All these, added to the new environmental concerns have arisen post Fukushima, are defining issues that need to play out and be digested. Occurring almost simultaneously across the world, these events are near overwhelming. Logical analysis seems impossible when there are so many variables and so many what-if scenarios.

The world- along with the shipping industry and Japan- needs to pause, methinks, instead of forecasting and perhaps then acting on ill-conceived impulse. Besides digesting or managing geopolitical and natural upheavals, it needs to reevaluate its energy options going forward. Before the shipping industry commits to new assets on ephemeral incidents, it needs to wait a bit, also because I suspect the nuclear vs. coal energy debate will soon reignite. Going by history, we won’t do too good a job of this debate, but that does not matter from shipping’s business perspective.

What matters is that shipping resists the temptation, for once, to try to stay ahead of the curve; that it waits for some clarity to emerge from Japan and elsewhere. That it waits to see which way the wind is blowing before it sets sail. Capital intensive and tonnage heavy shipping cannot afford to jump this way or that before the dust settles in Japan or until the Arab revolutions play out. There is too much uncertainty across the world today; blindly zigging now and finding out, in retrospect, that you should have zagged instead will cost you very dearly. So my general recommendation to the industry is to pause. Wait until clarity emerges, and then –only then- evaluate.

And while you are waiting, a moment of silence, please, for those brave souls at Fukushima- the workers at the plant who put their lives repeatedly and knowingly at risk fighting nuclear meltdown. A moment for those heroes, who put themselves at horrible risk by choosing to stay and fight the madness. They taught us, while we were busy calculating Fukushima‘s impact on our businesses, that a blazing light can sometimes shine from the abyss of deep tragedy.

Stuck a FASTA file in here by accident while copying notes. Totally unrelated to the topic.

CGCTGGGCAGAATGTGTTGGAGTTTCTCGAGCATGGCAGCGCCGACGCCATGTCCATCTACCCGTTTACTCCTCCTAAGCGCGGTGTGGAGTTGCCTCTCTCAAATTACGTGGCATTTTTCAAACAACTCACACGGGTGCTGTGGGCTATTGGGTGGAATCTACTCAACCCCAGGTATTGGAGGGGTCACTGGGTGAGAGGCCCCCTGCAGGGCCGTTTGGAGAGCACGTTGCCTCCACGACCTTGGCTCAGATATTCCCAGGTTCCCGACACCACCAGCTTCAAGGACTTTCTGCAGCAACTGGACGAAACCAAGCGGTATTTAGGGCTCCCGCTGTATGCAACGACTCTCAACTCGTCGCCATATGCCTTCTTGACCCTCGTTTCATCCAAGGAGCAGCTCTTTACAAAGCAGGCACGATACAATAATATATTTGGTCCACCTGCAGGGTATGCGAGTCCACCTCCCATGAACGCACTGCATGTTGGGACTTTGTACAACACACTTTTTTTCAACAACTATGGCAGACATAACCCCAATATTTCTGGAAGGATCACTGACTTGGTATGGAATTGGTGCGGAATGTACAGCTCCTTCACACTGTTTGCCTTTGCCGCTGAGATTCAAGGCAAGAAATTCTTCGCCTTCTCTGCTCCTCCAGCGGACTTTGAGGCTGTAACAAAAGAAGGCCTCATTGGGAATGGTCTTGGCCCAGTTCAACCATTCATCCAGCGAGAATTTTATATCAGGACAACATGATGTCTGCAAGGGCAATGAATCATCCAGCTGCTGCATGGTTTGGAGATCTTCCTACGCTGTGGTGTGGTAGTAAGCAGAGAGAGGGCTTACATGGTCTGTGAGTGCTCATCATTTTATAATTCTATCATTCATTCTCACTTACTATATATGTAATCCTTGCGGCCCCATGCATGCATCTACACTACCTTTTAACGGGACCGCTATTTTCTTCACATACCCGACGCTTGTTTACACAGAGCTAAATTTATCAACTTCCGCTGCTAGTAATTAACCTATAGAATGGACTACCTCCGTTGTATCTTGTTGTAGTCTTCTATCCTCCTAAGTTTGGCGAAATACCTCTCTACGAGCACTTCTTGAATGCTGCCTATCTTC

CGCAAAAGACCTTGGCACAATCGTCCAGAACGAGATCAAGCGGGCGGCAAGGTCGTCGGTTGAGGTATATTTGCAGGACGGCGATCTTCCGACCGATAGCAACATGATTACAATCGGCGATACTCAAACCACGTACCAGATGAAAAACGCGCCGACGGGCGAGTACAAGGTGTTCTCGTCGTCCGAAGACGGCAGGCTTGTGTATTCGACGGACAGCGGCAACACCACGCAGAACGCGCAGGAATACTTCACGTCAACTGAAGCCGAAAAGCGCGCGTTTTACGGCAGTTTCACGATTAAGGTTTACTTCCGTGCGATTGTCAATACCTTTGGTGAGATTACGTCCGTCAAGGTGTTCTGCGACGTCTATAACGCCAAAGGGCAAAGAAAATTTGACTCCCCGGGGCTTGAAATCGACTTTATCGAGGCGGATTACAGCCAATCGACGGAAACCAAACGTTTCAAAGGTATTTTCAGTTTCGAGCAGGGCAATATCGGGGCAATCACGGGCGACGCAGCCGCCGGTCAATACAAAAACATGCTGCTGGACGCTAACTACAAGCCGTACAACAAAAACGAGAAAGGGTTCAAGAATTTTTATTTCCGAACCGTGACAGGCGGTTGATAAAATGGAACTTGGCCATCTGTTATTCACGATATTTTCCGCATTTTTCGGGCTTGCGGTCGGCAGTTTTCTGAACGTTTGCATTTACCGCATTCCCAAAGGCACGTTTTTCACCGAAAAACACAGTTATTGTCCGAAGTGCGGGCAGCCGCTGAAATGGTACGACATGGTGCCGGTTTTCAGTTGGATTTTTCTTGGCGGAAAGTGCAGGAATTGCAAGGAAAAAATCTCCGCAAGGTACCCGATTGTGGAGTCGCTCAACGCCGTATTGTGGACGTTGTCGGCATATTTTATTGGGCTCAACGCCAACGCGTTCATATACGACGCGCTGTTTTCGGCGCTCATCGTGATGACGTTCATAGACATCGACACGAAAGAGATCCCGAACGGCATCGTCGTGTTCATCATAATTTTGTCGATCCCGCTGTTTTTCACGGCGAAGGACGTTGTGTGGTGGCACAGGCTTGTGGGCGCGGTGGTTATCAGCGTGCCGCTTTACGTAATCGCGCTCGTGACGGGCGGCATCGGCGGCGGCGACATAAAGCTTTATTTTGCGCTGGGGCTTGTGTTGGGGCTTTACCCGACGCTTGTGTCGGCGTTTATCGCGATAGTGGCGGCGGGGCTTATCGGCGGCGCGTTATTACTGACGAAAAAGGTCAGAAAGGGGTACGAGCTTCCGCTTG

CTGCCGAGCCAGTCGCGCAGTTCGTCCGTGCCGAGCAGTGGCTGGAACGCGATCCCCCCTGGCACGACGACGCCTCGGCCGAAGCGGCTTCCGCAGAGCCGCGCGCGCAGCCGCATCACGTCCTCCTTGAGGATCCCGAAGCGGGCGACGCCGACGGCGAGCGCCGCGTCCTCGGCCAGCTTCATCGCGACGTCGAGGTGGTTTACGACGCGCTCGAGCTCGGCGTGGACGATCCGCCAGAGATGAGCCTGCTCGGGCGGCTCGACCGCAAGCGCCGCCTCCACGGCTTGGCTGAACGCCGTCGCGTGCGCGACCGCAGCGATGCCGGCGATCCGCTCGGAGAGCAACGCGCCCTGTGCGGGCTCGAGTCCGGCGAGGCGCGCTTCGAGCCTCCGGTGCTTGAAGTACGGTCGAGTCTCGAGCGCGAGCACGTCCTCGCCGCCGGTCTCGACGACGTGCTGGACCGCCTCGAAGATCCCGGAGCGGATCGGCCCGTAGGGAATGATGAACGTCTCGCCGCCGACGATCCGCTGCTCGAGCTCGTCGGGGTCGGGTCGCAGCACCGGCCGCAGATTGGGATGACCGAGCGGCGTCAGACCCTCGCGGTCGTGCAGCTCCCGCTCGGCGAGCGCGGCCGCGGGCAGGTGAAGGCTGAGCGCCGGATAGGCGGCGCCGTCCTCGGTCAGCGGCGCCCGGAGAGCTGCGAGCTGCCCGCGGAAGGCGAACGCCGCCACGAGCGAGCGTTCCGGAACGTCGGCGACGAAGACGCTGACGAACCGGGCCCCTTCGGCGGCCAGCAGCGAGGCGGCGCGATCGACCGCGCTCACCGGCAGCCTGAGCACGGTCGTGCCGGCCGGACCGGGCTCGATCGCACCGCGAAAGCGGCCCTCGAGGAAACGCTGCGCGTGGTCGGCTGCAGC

March 24, 2011

Unstable equilibrium

“Two percent of the ship’s beam,’ the logistics manager told me once again with what he thought was authoritative finality. “That is enough GM and stability for any ship, including this one”.

“Two percent!” he exclaimed, clearly getting carried away. “On this ship, that is less than forty centimeters. That should be your minimum GM.”

Our feeder container ship had just berthed, and the man himself had come aboard before we started discharging, huffing and puffing and threatening to blow my house down because I had shut out cargo at the last port since we were fully loaded. A freshly shaved 27 year old almost fresh out of business school, he had been incandescent with rage on the phone then; he could not believe that the widespread- and regular- under declaration of container weights in the trade could actually reach a stage when I would refuse to load any more since we were down to our marks- and our stability was borderline, to boot. The fact that I had- at the same loadport- disregarded his two percent hogwash out of hand had not improved his temper; I had also refused to take out any more ballast to accommodate cargo; our GM was low enough, we were a small, low powered ship and we would be going through the South China Sea in typhoon season. I couldn’t have cared less about the two percent mumbo-jumbo.